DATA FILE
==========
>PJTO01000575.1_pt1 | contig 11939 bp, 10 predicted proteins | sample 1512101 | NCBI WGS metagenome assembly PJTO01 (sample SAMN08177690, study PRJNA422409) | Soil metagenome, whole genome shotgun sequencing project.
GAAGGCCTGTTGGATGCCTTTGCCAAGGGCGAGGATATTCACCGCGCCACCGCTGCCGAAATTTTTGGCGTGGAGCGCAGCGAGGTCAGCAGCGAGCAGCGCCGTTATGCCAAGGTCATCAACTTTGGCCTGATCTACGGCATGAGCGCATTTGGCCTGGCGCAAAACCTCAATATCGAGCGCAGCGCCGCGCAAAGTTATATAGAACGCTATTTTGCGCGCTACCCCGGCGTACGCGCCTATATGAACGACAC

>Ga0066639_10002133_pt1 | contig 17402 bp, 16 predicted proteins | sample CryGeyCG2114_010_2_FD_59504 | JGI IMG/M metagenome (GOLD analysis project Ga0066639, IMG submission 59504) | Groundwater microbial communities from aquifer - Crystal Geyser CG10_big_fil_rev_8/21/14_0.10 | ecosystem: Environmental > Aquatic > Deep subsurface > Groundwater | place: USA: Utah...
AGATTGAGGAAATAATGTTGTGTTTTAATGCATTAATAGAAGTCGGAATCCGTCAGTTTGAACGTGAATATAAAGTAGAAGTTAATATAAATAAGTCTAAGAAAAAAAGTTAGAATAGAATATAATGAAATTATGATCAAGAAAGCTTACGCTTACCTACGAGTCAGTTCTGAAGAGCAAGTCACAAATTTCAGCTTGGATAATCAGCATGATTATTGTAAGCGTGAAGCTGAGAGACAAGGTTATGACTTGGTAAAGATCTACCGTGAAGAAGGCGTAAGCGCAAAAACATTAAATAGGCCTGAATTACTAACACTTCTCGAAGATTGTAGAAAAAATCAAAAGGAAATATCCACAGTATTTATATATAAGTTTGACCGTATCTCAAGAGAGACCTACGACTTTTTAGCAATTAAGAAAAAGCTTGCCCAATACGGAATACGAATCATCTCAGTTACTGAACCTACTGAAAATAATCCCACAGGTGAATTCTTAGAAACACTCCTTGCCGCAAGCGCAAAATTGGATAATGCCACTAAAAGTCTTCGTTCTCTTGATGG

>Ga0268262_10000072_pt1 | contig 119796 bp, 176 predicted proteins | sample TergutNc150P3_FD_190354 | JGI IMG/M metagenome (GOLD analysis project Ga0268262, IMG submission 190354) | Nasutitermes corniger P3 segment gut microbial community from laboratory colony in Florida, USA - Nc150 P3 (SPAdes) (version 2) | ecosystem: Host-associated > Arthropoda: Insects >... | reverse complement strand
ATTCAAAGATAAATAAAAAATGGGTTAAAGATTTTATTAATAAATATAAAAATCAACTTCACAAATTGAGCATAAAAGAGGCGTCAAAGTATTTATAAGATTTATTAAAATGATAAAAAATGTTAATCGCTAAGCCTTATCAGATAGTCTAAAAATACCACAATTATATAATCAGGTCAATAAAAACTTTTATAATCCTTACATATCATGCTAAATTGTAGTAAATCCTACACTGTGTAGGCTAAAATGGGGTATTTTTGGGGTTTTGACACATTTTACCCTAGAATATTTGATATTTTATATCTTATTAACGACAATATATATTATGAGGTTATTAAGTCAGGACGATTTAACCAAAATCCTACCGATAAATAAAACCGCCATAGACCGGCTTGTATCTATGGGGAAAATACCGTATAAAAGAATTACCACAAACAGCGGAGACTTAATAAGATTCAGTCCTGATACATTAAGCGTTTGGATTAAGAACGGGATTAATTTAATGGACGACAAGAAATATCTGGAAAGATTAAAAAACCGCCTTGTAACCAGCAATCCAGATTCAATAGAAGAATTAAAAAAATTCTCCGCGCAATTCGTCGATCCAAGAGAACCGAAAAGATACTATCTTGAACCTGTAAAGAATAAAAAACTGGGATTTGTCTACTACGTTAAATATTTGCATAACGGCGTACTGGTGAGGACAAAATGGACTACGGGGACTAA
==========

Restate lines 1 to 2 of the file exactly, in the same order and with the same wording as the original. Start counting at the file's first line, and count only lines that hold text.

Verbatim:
>PJTO01000575.1_pt1 | contig 11939 bp, 10 predicted proteins | sample 1512101 | NCBI WGS metagenome assembly PJTO01 (sample SAMN08177690, study PRJNA422409) | Soil metagenome, whole genome shotgun sequencing project.
GAAGGCCTGTTGGATGCCTTTGCCAAGGGCGAGGATATTCACCGCGCCACCGCTGCCGAAATTTTTGGCGTGGAGCGCAGCGAGGTCAGCAGCGAGCAGCGCCGTTATGCCAAGGTCATCAACTTTGGCCTGATCTACGGCATGAGCGCATTTGGCCTGGCGCAAAACCTCAATATCGAGCGCAGCGCCGCGCAAAGTTATATAGAACGCTATTTTGCGCGCTACCCCGGCGTACGCGCCTATATGAACGACAC